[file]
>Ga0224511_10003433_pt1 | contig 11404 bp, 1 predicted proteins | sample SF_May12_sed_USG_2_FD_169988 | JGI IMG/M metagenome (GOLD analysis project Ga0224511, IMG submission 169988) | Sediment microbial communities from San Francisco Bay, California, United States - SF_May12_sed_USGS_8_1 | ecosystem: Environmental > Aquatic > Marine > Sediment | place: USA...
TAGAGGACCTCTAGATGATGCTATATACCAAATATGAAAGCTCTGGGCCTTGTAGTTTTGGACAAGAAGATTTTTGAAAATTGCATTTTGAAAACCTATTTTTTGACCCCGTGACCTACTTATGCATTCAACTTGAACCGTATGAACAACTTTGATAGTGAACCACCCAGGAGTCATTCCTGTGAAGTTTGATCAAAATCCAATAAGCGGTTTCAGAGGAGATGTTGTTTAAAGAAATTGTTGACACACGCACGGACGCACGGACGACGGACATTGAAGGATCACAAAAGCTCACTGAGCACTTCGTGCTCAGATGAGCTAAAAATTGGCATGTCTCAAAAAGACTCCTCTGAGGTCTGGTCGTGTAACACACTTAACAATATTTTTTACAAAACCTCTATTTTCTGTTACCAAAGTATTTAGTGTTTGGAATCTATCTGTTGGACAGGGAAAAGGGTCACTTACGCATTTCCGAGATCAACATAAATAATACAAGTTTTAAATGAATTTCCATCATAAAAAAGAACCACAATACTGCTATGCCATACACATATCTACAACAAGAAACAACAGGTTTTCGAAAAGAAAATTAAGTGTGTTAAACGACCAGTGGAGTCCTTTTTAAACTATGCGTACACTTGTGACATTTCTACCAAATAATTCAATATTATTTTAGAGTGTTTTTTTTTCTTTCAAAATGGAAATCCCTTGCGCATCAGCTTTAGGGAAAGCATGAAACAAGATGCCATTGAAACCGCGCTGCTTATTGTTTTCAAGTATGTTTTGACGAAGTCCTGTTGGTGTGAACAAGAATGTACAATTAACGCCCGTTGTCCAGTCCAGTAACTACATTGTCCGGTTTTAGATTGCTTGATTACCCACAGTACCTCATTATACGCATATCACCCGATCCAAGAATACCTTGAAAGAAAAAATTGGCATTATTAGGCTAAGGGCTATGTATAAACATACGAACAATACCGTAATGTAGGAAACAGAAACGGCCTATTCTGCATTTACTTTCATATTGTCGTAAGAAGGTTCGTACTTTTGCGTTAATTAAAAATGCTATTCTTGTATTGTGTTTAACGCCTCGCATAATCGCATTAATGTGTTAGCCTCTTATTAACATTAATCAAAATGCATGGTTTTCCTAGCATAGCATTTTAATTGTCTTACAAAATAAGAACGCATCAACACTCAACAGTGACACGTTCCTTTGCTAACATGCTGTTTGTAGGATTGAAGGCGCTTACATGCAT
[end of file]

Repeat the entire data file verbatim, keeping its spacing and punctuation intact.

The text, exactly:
>Ga0224511_10003433_pt1 | contig 11404 bp, 1 predicted proteins | sample SF_May12_sed_USG_2_FD_169988 | JGI IMG/M metagenome (GOLD analysis project Ga0224511, IMG submission 169988) | Sediment microbial communities from San Francisco Bay, California, United States - SF_May12_sed_USGS_8_1 | ecosystem: Environmental > Aquatic > Marine > Sediment | place: USA...
TAGAGGACCTCTAGATGATGCTATATACCAAATATGAAAGCTCTGGGCCTTGTAGTTTTGGACAAGAAGATTTTTGAAAATTGCATTTTGAAAACCTATTTTTTGACCCCGTGACCTACTTATGCATTCAACTTGAACCGTATGAACAACTTTGATAGTGAACCACCCAGGAGTCATTCCTGTGAAGTTTGATCAAAATCCAATAAGCGGTTTCAGAGGAGATGTTGTTTAAAGAAATTGTTGACACACGCACGGACGCACGGACGACGGACATTGAAGGATCACAAAAGCTCACTGAGCACTTCGTGCTCAGATGAGCTAAAAATTGGCATGTCTCAAAAAGACTCCTCTGAGGTCTGGTCGTGTAACACACTTAACAATATTTTTTACAAAACCTCTATTTTCTGTTACCAAAGTATTTAGTGTTTGGAATCTATCTGTTGGACAGGGAAAAGGGTCACTTACGCATTTCCGAGATCAACATAAATAATACAAGTTTTAAATGAATTTCCATCATAAAAAAGAACCACAATACTGCTATGCCATACACATATCTACAACAAGAAACAACAGGTTTTCGAAAAGAAAATTAAGTGTGTTAAACGACCAGTGGAGTCCTTTTTAAACTATGCGTACACTTGTGACATTTCTACCAAATAATTCAATATTATTTTAGAGTGTTTTTTTTTCTTTCAAAATGGAAATCCCTTGCGCATCAGCTTTAGGGAAAGCATGAAACAAGATGCCATTGAAACCGCGCTGCTTATTGTTTTCAAGTATGTTTTGACGAAGTCCTGTTGGTGTGAACAAGAATGTACAATTAACGCCCGTTGTCCAGTCCAGTAACTACATTGTCCGGTTTTAGATTGCTTGATTACCCACAGTACCTCATTATACGCATATCACCCGATCCAAGAATACCTTGAAAGAAAAAATTGGCATTATTAGGCTAAGGGCTATGTATAAACATACGAACAATACCGTAATGTAGGAAACAGAAACGGCCTATTCTGCATTTACTTTCATATTGTCGTAAGAAGGTTCGTACTTTTGCGTTAATTAAAAATGCTATTCTTGTATTGTGTTTAACGCCTCGCATAATCGCATTAATGTGTTAGCCTCTTATTAACATTAATCAAAATGCATGGTTTTCCTAGCATAGCATTTTAATTGTCTTACAAAATAAGAACGCATCAACACTCAACAGTGACACGTTCCTTTGCTAACATGCTGTTTGTAGGATTGAAGGCGCTTACATGCAT